There was shuffling, and a paw tugged at his, pulling it down from his face. Joxter's face was there, inches from his, tossing his hat to the side to pull his face down and rest their foreheads together.
“She was wrong,” Joxter said quietly. “No, Moominpappa, she was wrong. Maybe I am lazy and dirty...”
“Not as much as you once were,” Mymblemamma teased gently, to giggles, nervous and tense ones but still giggles as Joxter blushed, glancing shyly at Mymblemamma. Mymblemamma liked Joxter clean, liked playing with his hair and fur, and Joxter didn't like being filthy for her, so bathing was now a much more regular thing for Joxter than it had ever been when he was on his own.
“Fine, maybe I am lazy, then, but I'm not worthless, no matter what someone like her says. Maybe you do dream, but you're not a fool. And Snufkin's never been worthless. He's kind, and gentle. Little My's a bit of a gremlin, but she's protective, and we love her. That woman only saw the surface. And we're loved. We're so loved. It took a long time for it to sink in, but it's the truth.”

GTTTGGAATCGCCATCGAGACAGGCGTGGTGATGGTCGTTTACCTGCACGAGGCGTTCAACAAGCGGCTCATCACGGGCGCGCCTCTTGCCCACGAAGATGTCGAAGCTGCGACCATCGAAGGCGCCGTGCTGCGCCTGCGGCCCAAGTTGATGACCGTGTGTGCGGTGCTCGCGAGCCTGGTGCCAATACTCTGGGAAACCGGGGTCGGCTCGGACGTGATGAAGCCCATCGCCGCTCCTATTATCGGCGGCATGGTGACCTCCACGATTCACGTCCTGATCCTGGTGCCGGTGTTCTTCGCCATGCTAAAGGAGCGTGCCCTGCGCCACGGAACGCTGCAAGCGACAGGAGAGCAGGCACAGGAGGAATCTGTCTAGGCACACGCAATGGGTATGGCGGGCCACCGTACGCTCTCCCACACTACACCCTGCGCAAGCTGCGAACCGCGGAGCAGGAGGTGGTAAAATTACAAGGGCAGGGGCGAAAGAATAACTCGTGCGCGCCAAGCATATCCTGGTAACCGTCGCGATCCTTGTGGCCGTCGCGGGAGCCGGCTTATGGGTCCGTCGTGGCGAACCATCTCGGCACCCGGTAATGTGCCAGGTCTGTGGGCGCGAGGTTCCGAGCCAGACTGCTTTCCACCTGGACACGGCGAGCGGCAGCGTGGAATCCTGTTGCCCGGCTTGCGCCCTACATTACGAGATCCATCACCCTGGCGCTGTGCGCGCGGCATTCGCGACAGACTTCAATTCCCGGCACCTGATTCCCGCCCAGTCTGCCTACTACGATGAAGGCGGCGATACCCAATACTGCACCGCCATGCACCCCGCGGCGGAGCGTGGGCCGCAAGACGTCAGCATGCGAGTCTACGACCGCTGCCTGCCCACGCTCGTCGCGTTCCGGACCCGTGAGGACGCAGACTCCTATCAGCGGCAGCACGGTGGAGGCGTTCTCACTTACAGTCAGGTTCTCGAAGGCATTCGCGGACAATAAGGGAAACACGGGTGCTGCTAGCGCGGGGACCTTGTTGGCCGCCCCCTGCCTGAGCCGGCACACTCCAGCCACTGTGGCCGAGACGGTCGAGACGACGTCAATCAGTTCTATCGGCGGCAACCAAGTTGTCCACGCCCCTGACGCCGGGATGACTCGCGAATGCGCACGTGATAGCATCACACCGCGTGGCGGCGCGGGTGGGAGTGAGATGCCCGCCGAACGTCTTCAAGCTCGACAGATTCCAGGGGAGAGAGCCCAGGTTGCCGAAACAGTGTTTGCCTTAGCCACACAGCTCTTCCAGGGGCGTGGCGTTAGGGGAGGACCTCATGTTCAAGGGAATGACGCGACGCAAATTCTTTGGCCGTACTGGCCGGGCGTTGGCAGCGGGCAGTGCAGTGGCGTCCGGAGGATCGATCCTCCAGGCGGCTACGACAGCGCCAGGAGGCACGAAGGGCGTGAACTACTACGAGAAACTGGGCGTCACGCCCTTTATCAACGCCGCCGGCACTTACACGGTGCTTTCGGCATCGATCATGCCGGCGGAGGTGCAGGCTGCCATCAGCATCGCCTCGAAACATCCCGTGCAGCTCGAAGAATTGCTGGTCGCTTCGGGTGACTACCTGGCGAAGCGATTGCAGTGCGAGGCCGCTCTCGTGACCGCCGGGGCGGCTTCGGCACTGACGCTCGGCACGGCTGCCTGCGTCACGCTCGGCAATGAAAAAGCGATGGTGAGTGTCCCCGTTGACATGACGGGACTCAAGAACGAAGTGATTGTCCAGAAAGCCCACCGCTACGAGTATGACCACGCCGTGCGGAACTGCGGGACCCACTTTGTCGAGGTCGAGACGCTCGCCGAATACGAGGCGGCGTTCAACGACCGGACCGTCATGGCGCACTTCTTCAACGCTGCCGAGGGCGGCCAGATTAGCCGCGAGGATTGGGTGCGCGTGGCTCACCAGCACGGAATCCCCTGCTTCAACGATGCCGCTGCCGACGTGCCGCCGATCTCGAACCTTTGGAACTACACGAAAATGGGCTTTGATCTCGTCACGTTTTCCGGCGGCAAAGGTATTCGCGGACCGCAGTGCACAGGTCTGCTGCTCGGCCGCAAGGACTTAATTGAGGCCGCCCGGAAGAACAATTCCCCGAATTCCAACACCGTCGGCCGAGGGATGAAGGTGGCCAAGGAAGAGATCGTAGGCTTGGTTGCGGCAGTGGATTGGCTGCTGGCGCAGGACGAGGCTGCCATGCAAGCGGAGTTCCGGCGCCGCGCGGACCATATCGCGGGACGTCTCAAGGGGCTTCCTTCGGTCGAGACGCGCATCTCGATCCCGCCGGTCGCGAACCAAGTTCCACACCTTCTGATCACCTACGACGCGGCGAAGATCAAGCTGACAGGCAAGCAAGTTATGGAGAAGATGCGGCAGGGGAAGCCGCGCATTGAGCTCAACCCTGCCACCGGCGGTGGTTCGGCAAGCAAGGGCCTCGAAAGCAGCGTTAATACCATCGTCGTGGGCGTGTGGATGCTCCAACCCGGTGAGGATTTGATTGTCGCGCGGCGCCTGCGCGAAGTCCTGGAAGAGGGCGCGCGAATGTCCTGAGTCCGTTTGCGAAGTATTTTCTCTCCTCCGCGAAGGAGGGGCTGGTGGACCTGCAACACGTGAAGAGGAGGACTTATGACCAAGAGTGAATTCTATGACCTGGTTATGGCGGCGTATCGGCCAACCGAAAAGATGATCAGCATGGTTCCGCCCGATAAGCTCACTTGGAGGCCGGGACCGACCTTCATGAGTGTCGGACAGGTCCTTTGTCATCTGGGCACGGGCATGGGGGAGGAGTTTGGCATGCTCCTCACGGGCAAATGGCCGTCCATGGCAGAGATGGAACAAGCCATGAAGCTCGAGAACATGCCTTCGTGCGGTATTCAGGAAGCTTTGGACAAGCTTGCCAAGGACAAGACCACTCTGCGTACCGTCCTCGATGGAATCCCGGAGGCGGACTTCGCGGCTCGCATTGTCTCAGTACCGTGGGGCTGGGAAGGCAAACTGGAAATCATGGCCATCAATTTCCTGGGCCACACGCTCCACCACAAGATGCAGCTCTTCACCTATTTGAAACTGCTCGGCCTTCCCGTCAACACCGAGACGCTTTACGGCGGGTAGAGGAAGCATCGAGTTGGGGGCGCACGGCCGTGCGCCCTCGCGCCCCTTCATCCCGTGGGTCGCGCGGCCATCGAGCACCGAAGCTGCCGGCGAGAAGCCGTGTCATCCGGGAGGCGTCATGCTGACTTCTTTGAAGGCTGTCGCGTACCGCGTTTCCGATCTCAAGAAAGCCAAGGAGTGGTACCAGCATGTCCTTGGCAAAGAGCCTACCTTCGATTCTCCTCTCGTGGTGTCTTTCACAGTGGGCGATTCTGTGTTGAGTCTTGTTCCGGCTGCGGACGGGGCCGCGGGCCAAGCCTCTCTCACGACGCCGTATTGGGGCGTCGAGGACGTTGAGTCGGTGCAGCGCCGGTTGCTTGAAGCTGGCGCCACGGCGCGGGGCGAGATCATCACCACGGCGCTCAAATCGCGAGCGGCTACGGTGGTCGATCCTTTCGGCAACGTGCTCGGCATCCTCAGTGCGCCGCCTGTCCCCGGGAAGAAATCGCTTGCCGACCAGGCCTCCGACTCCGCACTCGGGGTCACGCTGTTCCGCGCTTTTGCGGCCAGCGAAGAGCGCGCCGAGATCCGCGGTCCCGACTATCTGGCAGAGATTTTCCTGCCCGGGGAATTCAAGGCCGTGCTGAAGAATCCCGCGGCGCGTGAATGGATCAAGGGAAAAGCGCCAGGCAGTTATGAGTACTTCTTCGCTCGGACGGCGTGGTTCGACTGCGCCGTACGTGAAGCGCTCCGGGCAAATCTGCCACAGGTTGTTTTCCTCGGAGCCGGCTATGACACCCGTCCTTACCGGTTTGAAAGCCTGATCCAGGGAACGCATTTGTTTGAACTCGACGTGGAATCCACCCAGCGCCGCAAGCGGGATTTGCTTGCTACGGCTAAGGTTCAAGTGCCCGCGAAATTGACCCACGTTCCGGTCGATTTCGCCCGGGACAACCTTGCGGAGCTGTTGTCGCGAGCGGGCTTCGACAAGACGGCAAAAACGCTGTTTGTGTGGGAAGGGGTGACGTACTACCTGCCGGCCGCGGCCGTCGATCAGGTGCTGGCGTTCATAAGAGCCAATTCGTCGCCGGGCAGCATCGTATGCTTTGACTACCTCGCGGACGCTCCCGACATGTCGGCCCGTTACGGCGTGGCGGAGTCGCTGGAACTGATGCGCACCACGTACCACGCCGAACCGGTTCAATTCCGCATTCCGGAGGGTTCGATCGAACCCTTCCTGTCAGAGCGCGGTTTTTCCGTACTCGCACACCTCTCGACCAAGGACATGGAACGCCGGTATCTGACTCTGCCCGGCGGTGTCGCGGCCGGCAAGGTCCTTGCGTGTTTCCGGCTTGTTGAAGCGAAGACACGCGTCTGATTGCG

Other paws pulled on Moominpappa, drawing him into the hug, joined by Moomin and Moominmamma.
“We love you, Moominpappa,” Moominmamma said gently. “She was wrong about every one of us. And she'll never know what it is to be loved, only feared.”
There was silence for a few moments as all of them absorbed her words and the arms around them, the truth of what Joxter and Moominmamma had said.
“Pappa? Joxterpappa? Are you going to be all right?” Moomin asked timidly.
“With time,” Moominpappa said wearily.
“It's not the first time people have said things like that,” Joxter shrugged. Mymblemamma pulled him closer, her paw running over his hair.
“It's still neither right nor true,” she said, rubbing her cheek against his hair.
“Wounds to the heart take longer to heal,” Moominmamma said gently, stroking her husband's back. “But we're here. And we're going to make sure you never forget how much you're loved, any of us.”
But right now, surrounded by people who loved them, those wounds were beginning to.